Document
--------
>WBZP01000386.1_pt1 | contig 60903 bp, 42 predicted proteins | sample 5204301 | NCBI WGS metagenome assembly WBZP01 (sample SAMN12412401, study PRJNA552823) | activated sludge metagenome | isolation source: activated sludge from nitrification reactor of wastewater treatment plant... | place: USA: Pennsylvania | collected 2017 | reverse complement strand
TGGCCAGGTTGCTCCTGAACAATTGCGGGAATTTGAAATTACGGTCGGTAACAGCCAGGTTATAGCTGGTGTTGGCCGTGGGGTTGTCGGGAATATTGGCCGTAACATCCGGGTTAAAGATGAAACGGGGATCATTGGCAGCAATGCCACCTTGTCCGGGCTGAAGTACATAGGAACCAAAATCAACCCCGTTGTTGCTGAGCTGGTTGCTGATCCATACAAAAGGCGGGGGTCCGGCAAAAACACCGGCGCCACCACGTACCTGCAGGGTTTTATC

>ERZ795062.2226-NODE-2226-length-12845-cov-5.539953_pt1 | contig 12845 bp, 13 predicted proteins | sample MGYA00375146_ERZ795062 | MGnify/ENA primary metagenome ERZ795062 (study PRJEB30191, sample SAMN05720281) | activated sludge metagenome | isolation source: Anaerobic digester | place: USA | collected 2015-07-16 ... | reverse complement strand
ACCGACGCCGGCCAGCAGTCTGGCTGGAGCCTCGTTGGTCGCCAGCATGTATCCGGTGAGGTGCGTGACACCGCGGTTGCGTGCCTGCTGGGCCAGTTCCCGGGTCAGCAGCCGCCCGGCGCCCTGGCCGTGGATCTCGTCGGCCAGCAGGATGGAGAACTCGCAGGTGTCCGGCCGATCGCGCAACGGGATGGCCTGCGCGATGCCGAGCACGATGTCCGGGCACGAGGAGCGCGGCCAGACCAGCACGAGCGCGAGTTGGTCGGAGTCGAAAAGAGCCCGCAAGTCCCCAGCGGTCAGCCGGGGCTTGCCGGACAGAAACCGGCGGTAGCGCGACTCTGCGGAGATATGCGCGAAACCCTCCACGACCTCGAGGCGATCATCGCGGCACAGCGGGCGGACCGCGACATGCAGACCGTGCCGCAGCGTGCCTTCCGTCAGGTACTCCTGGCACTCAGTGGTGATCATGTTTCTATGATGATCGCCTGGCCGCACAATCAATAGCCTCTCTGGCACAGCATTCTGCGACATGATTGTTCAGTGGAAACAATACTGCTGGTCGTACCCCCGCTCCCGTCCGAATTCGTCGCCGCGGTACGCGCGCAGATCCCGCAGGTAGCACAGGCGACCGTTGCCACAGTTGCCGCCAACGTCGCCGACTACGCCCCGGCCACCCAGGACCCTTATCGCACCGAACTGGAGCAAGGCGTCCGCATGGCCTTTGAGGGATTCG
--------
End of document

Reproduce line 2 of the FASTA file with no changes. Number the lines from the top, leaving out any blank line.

TGGCCAGGTTGCTCCTGAACAATTGCGGGAATTTGAAATTACGGTCGGTAACAGCCAGGTTATAGCTGGTGTTGGCCGTGGGGTTGTCGGGAATATTGGCCGTAACATCCGGGTTAAAGATGAAACGGGGATCATTGGCAGCAATGCCACCTTGTCCGGGCTGAAGTACATAGGAACCAAAATCAACCCCGTTGTTGCTGAGCTGGTTGCTGATCCATACAAAAGGCGGGGGTCCGGCAAAAACACCGGCGCCACCACGTACCTGCAGGGTTTTATC